Third baseman Manny Machado’s decision to tag up on a ball hit to left center with two outs in the sixth Friday went against conventional wisdom.
How many times have you heard growing up playing baseball did you hear the adage, “Don’t make the first or last out at third base?”
Well, Machado heard it, too. But he was watching center fielder Brett Gardner, who was flat-footed, meaning Gardner wasn’t completely set to unleash a throw immediately.
“I saw him camping under the ball and in that situation there, you really don’t want to tag up especially with the ball in left center field,” Machado said. “But he camped up and I thought I had a pretty good shot at it and I went for it…. It’s a do or die play. Something that Buck allows us to do is play our game. If you have a shot for it, go for it.”
After the game, Showalter – who is about as old-school baseball as you’ll find in certain situations – echoed those sentiments.
“If you always become a prisoner to the book ...,” Showalter said. “I tell guys all the time, if you feel something, you've got a good feel, go for it. And I got the other part of it after it's over, but I'm going to be upset if you feel something and don't go for it. That's the type of intelligent recklessness you have to have.”
So add “intelligent recklessness” to Machado’s quickly expanding game.
Kevin Gausman is going to be a good major league pitcher; that seems nearly inevitable. But this is all a learning experience for him.
And he learned something Friday after he threw 4 1/3 scoreless innings.
When Nate McLouth homered in the bottom of the seventh to give the Orioles a 4-3 lead, Gausman was concentrating on the game. He didn’t realize that it made him the pitcher of record. And when the Orioles held onto the lead, the 22-year-old didn’t initially realize that he had earned his first big league win.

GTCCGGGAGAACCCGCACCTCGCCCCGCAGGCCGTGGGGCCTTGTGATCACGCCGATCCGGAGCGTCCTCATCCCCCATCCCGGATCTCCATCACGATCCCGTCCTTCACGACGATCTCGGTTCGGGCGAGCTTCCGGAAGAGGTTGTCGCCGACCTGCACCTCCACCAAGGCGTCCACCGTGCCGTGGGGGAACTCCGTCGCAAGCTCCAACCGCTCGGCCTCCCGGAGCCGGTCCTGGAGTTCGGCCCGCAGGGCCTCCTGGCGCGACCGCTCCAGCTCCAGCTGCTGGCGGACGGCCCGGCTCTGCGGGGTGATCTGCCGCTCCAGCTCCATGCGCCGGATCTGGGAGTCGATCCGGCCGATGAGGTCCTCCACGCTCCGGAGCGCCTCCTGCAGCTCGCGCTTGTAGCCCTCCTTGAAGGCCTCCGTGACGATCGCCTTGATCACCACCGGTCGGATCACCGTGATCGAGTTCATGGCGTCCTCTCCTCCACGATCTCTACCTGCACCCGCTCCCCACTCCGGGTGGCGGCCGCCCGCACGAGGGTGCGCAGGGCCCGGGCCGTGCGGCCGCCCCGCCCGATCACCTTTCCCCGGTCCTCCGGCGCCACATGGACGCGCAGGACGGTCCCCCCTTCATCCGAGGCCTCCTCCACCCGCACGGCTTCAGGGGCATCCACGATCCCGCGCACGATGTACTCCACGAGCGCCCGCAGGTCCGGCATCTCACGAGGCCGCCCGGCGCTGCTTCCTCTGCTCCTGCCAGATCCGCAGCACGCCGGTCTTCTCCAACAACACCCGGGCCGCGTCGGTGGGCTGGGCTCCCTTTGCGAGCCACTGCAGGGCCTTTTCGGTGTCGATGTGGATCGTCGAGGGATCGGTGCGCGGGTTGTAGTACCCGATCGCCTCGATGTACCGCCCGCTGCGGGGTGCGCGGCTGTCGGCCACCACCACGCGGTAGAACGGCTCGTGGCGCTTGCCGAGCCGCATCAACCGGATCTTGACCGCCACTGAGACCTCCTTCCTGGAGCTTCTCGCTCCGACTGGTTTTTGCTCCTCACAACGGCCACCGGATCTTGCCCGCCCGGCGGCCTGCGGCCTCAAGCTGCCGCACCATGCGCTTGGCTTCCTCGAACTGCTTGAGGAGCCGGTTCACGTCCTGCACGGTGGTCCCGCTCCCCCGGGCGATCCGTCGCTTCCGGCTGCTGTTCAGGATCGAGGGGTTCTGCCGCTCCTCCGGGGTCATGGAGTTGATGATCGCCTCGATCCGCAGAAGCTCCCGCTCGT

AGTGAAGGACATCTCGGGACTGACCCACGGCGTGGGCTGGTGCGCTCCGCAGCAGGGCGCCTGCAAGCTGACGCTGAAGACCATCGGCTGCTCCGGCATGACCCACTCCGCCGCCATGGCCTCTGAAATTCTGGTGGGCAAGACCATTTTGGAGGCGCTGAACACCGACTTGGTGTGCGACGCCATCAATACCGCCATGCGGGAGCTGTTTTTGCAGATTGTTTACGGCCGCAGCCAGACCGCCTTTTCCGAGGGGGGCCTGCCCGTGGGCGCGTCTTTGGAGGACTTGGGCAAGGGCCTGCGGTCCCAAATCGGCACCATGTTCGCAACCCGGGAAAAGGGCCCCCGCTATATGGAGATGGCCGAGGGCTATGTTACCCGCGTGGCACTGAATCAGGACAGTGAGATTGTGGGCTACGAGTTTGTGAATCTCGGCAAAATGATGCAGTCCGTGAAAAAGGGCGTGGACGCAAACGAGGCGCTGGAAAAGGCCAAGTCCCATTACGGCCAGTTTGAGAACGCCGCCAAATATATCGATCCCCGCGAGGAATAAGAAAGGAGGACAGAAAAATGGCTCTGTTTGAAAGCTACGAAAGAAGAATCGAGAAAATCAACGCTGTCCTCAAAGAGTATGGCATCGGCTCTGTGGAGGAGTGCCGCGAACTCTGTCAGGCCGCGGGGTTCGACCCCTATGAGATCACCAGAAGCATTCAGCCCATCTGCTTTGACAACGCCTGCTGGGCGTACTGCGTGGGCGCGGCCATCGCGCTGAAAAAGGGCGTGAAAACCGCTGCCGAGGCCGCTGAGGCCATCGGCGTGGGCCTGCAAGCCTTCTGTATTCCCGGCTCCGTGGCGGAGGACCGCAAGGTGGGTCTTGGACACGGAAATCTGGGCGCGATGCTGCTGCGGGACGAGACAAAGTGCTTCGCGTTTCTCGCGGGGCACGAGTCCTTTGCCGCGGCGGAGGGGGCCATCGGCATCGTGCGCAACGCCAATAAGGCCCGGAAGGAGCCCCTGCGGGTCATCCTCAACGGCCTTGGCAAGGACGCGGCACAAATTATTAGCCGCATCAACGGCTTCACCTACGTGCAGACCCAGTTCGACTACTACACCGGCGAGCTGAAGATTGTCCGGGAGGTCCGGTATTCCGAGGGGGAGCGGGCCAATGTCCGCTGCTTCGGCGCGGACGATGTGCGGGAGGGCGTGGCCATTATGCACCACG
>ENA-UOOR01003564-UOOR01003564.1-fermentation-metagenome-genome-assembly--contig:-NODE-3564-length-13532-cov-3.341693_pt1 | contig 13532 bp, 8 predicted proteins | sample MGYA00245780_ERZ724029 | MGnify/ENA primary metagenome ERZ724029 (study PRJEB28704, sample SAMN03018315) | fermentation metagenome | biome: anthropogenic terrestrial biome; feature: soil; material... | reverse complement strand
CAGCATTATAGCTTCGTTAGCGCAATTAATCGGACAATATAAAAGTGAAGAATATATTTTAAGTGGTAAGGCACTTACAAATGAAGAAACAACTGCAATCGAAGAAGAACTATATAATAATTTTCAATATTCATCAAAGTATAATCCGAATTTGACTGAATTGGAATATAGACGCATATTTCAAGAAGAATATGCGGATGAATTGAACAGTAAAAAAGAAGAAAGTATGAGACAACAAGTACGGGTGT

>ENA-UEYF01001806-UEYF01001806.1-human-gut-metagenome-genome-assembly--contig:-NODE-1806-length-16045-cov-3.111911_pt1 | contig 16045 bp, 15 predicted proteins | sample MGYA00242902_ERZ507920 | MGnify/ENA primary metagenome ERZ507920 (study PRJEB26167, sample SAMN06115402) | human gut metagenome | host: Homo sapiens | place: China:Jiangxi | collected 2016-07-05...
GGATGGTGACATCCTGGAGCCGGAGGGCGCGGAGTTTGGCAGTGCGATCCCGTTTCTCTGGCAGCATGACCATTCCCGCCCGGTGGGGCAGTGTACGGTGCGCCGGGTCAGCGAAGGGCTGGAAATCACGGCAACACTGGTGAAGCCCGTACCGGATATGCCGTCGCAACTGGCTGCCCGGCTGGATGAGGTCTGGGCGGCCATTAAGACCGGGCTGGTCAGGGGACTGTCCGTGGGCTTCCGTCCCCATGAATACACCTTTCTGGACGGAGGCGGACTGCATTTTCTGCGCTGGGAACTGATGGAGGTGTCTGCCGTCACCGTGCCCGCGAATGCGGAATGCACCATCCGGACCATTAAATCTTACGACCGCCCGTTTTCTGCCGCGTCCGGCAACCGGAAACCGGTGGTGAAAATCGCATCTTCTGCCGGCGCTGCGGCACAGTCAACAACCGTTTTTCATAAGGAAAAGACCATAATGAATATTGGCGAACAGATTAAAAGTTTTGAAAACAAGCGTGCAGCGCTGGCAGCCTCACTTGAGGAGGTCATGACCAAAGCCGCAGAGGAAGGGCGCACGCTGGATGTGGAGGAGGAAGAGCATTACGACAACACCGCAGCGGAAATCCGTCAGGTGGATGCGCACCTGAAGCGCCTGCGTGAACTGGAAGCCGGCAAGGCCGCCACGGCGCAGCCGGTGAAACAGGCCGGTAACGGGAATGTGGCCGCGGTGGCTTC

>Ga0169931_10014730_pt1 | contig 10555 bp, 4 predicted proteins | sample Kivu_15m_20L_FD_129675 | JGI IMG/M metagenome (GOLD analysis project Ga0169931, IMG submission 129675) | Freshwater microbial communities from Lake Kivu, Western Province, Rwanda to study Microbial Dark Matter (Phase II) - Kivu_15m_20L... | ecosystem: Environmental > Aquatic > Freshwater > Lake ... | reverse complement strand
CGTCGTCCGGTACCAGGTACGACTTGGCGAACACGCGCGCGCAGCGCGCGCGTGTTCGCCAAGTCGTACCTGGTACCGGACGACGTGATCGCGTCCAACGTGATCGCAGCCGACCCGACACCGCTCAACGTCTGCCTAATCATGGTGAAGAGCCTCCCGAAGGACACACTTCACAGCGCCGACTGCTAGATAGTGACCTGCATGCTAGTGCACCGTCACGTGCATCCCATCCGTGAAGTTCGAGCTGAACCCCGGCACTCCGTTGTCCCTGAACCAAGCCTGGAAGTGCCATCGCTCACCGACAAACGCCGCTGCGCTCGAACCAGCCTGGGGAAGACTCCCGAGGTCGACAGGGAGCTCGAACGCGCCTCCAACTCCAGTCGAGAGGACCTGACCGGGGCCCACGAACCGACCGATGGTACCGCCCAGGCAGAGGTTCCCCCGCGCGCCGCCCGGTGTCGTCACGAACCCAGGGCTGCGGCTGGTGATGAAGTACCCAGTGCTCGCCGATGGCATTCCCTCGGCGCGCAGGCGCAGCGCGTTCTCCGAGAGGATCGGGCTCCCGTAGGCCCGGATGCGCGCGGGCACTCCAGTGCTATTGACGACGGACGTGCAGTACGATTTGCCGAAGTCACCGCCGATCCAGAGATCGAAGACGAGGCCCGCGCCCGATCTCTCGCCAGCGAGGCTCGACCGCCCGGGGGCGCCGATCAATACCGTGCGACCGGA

“I didn’t really know if (a credited win) had to be the same inning or if you had to throw a pitch after that or anything,” Gausman said. “But then after people started congratulating me, then I said, ‘Oh. That’s the way it is.’”
Gausman chuckled while telling the story. Gotta love rookies.
Here’s a weird little twist for you: Gausman got his first big league win in fellow rookie T.J. McFarland’s first big-league start. McFarland picked up his first big league win on June 13 in relief of Gausman (in Gausman’s fifth major league start).
McFarland lasted just 2 2/3 innings Friday, givingup seven hits, one walk and three earned runs against the New York Yankees. Not exactly the debut start he was anticipating. But don’t think that’s his last start with the Orioles this year.
The club loves this kid, his competitiveness and the way he pitches to contact. He may not get another start the next time around – an off-day Monday and Wei-Yin Chen’s likely return Thursday will allow the Orioles to shuffle things in the rotation – but he’ll get another shot at some point. I’m pretty sure about that.
Last thing: Yes, Tommy Hunter got the two-inning save Friday. Yes, Brian Matusz was warming up in the ninth and not Jim Johnson. No matter.
Johnson is still the Orioles’ closer. He pitched three consecutive games from Monday to Wednesday and, though he told Showalter he was available Friday, Showalter told Johnson before the game that he was going to stay off of him.
No controversy here.Copyright © 2015, The Baltimore Sun